A Bipolar World
The Prague Spring
The Prague Spring is a brief period of liberalization in Czechoslovakia under Alexander Dubcek, first secretary of the Czechoslovak Communist Party, in 1968.Dubcek granted the press greater freedom of expression; he also rehabilitated victims of political purges during the Joseph Stalin era.
In April 1968, he promulgated a sweeping reform program thatincluded autonomy for Slovakia, a revised constitution to guarantee civil rights and liberties, and plans for the democratization of the government. Dubcek claimed that he was offering “socialism with ahuman face.”
By June 1968, many Czechs were calling for more rapid progress toward real democracy. Although Dubcek insisted that he could control the country's transformation, the Soviet Union andother Warsaw Pact countries viewed the developments as a counterrevolution. On the evening of Aug. 20, Soviet armed forces invaded the country and quickly occupied it. As hard-line communists retookpositions of power, the reforms were curtailed. “Normalization” took place in Czechoslovakia.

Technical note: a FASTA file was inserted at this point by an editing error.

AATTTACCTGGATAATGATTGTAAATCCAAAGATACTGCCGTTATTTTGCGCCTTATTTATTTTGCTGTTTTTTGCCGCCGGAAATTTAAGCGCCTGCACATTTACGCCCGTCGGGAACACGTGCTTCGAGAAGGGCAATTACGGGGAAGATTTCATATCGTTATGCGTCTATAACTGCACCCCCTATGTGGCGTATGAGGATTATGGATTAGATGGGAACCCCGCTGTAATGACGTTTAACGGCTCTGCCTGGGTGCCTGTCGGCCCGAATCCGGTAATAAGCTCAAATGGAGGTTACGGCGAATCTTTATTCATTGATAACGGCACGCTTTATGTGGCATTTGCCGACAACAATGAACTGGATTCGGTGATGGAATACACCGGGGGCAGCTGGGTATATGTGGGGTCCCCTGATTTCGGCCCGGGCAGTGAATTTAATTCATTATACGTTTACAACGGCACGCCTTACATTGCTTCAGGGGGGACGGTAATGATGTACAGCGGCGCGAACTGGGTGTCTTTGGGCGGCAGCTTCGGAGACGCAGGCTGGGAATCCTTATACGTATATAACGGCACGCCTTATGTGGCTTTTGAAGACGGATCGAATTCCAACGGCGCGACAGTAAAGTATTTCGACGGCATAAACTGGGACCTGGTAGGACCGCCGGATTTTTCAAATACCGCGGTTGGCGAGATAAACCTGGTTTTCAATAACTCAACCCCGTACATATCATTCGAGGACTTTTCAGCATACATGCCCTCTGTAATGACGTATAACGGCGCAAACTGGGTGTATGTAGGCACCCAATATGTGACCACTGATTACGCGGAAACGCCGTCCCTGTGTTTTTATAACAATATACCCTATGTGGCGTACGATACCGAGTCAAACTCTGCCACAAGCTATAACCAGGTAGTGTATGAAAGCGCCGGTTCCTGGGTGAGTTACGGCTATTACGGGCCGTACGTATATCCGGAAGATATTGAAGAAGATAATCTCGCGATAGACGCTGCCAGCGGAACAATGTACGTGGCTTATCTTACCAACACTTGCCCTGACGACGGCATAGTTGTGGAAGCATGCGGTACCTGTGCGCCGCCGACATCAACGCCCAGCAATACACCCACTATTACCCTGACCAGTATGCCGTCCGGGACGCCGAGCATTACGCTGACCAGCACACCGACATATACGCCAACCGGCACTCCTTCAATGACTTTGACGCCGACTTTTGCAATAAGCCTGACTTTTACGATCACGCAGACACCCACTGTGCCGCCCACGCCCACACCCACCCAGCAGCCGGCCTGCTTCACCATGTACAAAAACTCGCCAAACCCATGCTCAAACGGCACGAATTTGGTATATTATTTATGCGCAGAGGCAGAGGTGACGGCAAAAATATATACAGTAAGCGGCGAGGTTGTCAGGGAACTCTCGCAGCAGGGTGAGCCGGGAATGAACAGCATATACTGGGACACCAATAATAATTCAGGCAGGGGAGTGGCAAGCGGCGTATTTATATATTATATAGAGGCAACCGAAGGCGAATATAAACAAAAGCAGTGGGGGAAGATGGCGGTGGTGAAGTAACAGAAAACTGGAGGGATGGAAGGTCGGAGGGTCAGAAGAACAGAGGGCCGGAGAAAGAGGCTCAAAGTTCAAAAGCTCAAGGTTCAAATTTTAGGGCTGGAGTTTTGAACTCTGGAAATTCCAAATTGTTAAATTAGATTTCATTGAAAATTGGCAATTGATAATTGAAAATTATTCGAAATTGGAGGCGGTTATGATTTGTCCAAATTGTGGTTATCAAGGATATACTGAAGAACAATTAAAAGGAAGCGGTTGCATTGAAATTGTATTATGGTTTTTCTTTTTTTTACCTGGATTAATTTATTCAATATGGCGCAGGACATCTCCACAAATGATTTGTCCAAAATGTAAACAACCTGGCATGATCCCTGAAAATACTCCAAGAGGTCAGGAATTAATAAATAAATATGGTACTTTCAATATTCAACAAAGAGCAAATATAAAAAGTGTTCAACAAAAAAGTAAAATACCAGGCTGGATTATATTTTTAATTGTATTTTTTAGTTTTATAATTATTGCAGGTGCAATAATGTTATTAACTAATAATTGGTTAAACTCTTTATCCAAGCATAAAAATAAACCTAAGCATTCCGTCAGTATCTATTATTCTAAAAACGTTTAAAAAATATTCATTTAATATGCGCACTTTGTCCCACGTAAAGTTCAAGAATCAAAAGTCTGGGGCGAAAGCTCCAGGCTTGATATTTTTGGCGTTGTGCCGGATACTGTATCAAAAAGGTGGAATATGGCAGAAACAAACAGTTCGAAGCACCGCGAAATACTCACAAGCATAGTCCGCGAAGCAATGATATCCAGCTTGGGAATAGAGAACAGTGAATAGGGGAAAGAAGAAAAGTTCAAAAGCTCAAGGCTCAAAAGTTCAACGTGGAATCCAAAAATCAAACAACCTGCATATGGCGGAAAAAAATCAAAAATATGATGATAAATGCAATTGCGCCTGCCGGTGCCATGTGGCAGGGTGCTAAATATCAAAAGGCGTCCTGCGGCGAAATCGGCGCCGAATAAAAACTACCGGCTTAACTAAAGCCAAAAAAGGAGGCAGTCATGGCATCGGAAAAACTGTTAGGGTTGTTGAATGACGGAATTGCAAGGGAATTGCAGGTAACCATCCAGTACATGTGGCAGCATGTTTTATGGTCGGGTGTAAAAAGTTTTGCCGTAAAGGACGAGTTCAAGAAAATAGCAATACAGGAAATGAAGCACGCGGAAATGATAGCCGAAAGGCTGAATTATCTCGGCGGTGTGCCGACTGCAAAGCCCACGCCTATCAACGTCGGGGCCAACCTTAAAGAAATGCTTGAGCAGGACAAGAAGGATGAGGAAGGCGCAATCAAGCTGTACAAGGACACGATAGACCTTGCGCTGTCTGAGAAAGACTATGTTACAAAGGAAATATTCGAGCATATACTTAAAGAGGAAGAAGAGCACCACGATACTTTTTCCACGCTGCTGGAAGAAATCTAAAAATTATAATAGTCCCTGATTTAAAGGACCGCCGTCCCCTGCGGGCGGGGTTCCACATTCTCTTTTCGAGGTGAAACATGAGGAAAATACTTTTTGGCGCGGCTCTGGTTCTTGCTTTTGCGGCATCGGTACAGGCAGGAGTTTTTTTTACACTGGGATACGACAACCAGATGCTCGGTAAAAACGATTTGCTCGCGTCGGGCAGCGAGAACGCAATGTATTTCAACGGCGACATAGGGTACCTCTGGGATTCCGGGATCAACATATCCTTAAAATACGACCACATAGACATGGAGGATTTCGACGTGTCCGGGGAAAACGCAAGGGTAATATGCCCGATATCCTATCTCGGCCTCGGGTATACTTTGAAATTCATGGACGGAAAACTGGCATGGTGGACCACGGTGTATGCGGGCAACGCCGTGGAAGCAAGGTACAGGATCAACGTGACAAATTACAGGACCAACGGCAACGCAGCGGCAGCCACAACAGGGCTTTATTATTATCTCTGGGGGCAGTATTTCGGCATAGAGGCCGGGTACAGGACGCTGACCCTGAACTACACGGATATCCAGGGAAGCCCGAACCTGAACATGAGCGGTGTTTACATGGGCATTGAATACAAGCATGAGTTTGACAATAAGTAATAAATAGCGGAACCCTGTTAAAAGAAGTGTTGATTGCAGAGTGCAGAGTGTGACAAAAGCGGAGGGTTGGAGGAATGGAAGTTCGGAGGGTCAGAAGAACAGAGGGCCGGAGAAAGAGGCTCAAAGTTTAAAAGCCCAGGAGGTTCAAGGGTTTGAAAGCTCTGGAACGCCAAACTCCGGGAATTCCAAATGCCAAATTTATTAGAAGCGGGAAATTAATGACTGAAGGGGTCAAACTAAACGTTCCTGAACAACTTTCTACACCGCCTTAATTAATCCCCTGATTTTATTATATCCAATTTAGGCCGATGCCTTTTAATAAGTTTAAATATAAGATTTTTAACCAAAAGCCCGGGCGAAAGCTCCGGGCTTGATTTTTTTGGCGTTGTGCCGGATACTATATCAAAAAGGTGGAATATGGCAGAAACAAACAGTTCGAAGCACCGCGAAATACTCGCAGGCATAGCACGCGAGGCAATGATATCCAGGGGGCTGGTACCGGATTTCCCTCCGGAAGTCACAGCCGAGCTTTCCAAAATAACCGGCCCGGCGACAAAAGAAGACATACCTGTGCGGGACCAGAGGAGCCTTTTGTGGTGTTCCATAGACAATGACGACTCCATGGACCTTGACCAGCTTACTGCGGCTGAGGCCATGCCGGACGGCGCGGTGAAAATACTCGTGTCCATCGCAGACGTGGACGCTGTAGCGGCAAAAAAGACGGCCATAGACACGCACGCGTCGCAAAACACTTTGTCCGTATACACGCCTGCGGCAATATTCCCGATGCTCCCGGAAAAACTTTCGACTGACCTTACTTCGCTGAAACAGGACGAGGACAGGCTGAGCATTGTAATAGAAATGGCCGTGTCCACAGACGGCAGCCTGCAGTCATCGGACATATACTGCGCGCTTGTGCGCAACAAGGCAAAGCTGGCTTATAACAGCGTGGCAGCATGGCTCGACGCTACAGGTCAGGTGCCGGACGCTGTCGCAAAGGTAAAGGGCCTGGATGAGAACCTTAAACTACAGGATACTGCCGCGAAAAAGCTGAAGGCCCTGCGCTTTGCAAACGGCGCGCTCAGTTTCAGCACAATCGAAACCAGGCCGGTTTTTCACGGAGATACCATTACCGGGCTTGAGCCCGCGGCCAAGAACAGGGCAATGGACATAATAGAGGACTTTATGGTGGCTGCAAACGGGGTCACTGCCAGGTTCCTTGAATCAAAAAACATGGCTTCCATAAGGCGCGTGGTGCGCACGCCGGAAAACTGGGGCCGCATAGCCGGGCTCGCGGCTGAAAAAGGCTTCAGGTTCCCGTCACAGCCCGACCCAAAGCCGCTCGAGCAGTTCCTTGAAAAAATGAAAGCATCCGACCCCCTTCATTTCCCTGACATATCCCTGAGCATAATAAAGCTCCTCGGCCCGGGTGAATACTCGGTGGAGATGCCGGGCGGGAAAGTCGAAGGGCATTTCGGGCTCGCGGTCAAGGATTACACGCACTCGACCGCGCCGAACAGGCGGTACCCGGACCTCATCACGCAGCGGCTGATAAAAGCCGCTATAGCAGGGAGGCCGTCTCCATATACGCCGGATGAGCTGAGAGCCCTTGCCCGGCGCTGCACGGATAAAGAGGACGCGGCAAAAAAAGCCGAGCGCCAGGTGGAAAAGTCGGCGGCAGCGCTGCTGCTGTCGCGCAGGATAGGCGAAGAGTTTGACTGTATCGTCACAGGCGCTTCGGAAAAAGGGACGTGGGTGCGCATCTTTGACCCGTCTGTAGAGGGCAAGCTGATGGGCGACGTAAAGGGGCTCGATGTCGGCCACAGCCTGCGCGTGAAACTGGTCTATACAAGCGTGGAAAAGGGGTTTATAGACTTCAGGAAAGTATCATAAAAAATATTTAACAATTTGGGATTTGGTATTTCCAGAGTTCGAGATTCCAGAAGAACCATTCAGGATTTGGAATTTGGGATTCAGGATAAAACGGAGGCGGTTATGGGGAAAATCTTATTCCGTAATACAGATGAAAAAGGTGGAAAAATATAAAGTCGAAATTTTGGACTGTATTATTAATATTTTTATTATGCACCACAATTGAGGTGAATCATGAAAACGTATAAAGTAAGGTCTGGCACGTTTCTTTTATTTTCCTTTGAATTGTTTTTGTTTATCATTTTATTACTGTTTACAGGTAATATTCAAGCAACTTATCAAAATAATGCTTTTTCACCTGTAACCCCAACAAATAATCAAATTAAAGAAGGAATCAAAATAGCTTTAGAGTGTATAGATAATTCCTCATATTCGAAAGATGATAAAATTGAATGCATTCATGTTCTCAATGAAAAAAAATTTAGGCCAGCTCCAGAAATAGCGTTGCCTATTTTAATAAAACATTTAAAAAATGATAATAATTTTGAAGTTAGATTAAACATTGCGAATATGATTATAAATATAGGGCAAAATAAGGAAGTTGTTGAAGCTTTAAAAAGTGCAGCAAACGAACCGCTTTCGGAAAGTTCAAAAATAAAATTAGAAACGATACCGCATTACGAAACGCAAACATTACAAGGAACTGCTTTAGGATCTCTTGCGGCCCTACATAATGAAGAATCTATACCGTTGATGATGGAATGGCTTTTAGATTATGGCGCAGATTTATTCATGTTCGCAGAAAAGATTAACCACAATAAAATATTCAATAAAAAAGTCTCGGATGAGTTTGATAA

Dubcek was deposed the following April and taken to Moscow, where the Soviets wrested major concessionsfrom him. On his return to Prague Dubcek gave an emotional address to his countrymen, requesting their cooperation in the curtailment of his reforms.
Dubcek was in a weak position. Gradually, hismore progressive aides were removed, and in April 1969, he was demoted from first secretary of the party to president of the Federal Assembly (the national parliament). In January 1970, he was appointedambassador to Turkey, but, after being expelled from the party, he was made an inspector of the forestry administration, based in Bratislava.
Dubcek returned to prominence in Czechoslovakia'snational affairs in December 1989 after the country's Communist Party had given up its monopoly on power and agreed to participate in a coalition government. On December 28 he was elected chairman of...
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